# Setting different color for each series in scatter plot on matplotlib

### Question

Suppose I have three data sets:

``````X = [1,2,3,4]
Y1 = [4,8,12,16]
Y2 = [1,4,9,16]
``````

I can scatter plot this:

``````from matplotlib import pyplot as plt
plt.scatter(X,Y1,color='red')
plt.scatter(X,Y2,color='blue')
plt.show()
``````

How can I do this with 10 sets?

I searched for this and could find any reference to what I'm asking.

Edit: clarifying (hopefully) my question

If I call scatter multiple times, I can only set the same color on each scatter. Also, I know I can set a color array manually but I'm sure there is a better way to do this. My question is then, "How can I automatically scatter-plot my several data sets, each with a different color.

If that helps, I can easily assign a unique number to each data set.

1
142
12/29/2016 7:48:19 PM

I don't know what you mean by 'manually'. You can choose a colourmap and make a colour array easily enough:

``````import numpy as np
import matplotlib.pyplot as plt
import matplotlib.cm as cm

x = np.arange(10)
ys = [i+x+(i*x)**2 for i in range(10)]

colors = cm.rainbow(np.linspace(0, 1, len(ys)))
for y, c in zip(ys, colors):
plt.scatter(x, y, color=c)
`````` Or you can make your own colour cycler using `itertools.cycle` and specifying the colours you want to loop over, using `next` to get the one you want. For example, with 3 colours:

``````import itertools

colors = itertools.cycle(["r", "b", "g"])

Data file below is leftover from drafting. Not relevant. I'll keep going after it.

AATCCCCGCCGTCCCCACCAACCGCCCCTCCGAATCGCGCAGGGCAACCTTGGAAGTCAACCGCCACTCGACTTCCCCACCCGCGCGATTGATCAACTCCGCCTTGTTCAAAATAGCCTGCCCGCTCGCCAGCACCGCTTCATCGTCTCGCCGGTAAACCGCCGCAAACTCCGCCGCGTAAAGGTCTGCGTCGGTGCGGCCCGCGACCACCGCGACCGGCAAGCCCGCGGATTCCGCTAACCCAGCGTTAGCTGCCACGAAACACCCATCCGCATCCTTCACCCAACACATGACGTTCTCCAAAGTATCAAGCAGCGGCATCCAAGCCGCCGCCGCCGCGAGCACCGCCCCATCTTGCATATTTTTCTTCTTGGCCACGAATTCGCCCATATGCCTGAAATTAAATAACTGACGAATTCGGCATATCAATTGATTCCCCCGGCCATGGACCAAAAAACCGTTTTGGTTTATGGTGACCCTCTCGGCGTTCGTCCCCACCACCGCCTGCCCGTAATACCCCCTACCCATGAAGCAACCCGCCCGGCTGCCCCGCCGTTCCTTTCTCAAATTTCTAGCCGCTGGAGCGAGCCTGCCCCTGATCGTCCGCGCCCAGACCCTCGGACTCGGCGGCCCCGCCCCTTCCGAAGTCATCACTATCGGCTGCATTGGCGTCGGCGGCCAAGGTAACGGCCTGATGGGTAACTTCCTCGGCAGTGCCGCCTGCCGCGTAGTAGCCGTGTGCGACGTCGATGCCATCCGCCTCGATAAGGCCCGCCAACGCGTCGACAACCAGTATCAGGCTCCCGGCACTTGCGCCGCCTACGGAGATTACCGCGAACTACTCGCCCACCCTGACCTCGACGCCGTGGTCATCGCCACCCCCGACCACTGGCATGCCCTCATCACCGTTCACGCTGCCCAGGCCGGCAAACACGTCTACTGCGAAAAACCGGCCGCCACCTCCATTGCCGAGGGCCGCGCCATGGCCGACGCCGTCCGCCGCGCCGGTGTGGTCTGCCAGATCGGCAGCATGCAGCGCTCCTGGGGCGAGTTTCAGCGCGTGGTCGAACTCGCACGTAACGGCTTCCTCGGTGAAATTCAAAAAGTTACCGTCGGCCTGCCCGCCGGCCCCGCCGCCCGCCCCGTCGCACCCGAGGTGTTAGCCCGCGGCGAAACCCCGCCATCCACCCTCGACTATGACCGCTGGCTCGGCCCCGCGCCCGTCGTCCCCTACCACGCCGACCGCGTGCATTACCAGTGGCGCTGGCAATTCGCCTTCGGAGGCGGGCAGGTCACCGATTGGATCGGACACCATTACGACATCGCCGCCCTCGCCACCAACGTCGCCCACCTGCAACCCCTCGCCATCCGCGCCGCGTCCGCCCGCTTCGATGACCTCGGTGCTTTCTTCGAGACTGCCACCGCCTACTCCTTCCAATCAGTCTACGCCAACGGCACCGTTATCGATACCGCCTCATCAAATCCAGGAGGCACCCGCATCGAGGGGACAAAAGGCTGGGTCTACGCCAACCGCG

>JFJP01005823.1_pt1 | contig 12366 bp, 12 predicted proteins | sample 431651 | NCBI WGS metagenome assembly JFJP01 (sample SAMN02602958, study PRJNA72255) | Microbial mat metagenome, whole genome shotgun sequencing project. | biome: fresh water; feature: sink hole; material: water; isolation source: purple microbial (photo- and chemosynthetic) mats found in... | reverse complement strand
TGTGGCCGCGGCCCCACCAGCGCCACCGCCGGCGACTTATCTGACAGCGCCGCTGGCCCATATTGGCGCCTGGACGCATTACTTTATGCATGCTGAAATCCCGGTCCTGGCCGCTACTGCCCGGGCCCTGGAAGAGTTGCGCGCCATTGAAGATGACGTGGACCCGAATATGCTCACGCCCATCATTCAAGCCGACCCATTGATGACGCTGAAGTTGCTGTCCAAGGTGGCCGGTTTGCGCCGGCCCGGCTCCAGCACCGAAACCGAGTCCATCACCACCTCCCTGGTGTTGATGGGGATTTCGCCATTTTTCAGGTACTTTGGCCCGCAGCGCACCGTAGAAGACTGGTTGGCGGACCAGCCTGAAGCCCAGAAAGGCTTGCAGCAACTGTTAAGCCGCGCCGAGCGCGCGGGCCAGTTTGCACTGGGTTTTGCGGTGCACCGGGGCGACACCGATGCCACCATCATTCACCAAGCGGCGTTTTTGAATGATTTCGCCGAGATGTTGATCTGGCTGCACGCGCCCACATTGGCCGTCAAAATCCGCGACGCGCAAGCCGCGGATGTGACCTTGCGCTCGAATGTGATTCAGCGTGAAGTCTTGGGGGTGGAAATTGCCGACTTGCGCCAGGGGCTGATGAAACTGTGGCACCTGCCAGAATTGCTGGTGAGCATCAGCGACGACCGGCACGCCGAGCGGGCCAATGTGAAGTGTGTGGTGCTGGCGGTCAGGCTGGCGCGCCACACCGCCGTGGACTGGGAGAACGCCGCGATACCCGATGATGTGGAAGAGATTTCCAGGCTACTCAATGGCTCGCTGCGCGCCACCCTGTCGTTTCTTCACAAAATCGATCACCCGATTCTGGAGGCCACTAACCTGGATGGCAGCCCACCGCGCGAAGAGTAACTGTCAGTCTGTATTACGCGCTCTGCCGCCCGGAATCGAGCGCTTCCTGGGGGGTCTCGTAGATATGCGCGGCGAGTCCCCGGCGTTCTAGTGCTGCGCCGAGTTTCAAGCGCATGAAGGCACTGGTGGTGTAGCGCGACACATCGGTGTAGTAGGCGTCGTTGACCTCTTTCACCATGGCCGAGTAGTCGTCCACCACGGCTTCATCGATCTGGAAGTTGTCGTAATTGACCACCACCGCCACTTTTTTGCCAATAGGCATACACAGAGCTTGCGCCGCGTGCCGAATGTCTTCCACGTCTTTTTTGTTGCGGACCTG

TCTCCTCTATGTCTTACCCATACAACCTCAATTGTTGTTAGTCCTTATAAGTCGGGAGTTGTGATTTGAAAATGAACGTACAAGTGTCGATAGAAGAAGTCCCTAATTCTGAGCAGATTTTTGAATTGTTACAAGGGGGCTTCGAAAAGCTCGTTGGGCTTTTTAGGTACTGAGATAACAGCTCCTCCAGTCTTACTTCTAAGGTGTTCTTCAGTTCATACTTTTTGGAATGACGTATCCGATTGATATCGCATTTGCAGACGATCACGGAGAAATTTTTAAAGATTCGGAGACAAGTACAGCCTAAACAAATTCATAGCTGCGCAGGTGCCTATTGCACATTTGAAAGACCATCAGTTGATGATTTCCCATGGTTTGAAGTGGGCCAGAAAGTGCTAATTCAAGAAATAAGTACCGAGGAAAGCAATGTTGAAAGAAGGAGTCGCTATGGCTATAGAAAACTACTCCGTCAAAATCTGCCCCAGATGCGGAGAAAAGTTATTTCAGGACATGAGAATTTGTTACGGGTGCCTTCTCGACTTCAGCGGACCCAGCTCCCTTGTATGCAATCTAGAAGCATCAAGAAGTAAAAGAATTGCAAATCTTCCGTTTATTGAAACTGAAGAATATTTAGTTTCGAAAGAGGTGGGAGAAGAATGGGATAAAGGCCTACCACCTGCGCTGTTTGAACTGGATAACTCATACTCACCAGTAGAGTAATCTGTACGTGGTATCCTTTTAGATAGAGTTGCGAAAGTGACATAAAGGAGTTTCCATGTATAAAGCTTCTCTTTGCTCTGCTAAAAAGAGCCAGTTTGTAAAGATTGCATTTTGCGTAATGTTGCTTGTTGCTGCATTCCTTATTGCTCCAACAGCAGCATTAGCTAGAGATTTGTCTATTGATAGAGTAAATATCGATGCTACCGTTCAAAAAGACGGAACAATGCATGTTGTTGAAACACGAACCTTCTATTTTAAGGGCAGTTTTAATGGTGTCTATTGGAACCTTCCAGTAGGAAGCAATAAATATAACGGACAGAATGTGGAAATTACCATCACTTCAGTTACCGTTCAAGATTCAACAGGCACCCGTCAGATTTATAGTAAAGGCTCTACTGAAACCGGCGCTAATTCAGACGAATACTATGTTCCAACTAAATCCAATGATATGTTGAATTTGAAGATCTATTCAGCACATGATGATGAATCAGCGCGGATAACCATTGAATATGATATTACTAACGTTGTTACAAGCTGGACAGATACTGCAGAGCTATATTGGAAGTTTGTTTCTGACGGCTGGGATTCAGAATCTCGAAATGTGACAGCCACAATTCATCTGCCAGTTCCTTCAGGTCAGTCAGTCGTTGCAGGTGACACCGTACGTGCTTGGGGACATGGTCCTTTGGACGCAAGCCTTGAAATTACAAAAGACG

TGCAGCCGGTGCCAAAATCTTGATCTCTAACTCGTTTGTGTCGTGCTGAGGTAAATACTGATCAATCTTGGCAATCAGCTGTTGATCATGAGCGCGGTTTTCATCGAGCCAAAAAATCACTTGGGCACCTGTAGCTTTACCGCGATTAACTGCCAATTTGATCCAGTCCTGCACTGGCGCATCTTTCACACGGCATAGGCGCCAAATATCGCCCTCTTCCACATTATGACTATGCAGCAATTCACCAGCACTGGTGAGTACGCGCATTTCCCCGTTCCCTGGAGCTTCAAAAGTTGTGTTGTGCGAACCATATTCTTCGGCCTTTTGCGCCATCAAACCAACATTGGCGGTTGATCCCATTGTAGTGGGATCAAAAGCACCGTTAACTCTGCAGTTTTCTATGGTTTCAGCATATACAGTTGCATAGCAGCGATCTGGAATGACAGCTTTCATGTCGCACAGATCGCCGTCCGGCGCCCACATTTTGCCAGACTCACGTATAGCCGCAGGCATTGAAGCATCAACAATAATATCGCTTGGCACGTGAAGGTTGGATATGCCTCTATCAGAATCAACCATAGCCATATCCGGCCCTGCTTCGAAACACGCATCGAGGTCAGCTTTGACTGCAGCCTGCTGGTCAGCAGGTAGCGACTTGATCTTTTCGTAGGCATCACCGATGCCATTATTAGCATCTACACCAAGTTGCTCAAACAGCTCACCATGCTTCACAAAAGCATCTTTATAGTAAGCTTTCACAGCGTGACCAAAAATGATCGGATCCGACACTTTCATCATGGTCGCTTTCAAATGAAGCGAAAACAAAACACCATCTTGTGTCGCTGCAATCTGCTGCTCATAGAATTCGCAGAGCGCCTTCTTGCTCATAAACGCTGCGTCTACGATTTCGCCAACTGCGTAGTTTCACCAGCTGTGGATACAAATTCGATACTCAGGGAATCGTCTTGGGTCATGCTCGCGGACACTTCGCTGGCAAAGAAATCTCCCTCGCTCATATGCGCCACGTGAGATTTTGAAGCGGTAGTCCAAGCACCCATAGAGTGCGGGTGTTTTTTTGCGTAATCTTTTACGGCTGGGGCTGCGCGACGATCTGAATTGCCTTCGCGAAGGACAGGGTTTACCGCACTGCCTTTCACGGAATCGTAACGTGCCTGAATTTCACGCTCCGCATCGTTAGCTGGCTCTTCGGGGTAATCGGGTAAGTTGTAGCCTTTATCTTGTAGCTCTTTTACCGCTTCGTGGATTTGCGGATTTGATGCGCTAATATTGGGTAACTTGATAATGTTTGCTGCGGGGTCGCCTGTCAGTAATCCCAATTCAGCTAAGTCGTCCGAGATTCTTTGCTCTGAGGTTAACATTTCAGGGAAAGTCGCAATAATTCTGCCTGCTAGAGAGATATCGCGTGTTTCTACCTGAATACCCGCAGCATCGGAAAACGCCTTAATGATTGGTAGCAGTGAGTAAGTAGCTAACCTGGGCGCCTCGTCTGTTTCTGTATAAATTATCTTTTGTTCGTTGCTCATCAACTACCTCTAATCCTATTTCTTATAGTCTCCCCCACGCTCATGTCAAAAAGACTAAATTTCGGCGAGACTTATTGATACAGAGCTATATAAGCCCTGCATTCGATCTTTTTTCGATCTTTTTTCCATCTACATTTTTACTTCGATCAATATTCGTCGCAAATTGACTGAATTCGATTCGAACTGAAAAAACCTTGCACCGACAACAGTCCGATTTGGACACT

for y in ys:
plt.scatter(x, y, color=next(colors))
`````` Come to think of it, maybe it's cleaner not to use `zip` with the first one too:

``````colors = iter(cm.rainbow(np.linspace(0, 1, len(ys))))
for y in ys:
plt.scatter(x, y, color=next(colors))
``````
227
11/13/2018 1:20:58 PM

The normal way to plot plots with points in different colors in matplotlib is to pass a list of colors as a parameter.

E.g.:

``````import matplotlib.pyplot
matplotlib.pyplot.scatter([1,2,3],[4,5,6],color=['red','green','blue'])
`````` When you have a list of lists and you want them colored per list. I think the most elegant way is that suggesyted by @DSM, just do a loop making multiple calls to scatter.

But if for some reason you wanted to do it with just one call, you can make a big list of colors, with a list comprehension and a bit of flooring division:

``````import matplotlib
import numpy as np

X = [1,2,3,4]
Ys = np.array([[4,8,12,16],
[1,4,9,16],
[17, 10, 13, 18],
[9, 10, 18, 11],
[4, 15, 17, 6],
[7, 10, 8, 7],
[9, 0, 10, 11],
[14, 1, 15, 5],
[8, 15, 9, 14],
[20, 7, 1, 5]])
nCols = len(X)
nRows = Ys.shape

colors = matplotlib.cm.rainbow(np.linspace(0, 1, len(Ys)))

cs = [colors[i//len(X)] for i in range(len(Ys)*len(X))] #could be done with numpy's repmat
Xs=X*nRows #use list multiplication for repetition
matplotlib.pyplot.scatter(Xs,Ys.flatten(),color=cs)
`````` ``````cs = [array([ 0.5,  0. ,  1. ,  1. ]),
array([ 0.5,  0. ,  1. ,  1. ]),
array([ 0.5,  0. ,  1. ,  1. ]),
array([ 0.5,  0. ,  1. ,  1. ]),
array([ 0.28039216,  0.33815827,  0.98516223,  1.        ]),
array([ 0.28039216,  0.33815827,  0.98516223,  1.        ]),
array([ 0.28039216,  0.33815827,  0.98516223,  1.        ]),
array([ 0.28039216,  0.33815827,  0.98516223,  1.        ]),
...
array([  1.00000000e+00,   1.22464680e-16,   6.12323400e-17,
1.00000000e+00]),
array([  1.00000000e+00,   1.22464680e-16,   6.12323400e-17,
1.00000000e+00]),
array([  1.00000000e+00,   1.22464680e-16,   6.12323400e-17,
1.00000000e+00]),
array([  1.00000000e+00,   1.22464680e-16,   6.12323400e-17,
1.00000000e+00])]
``````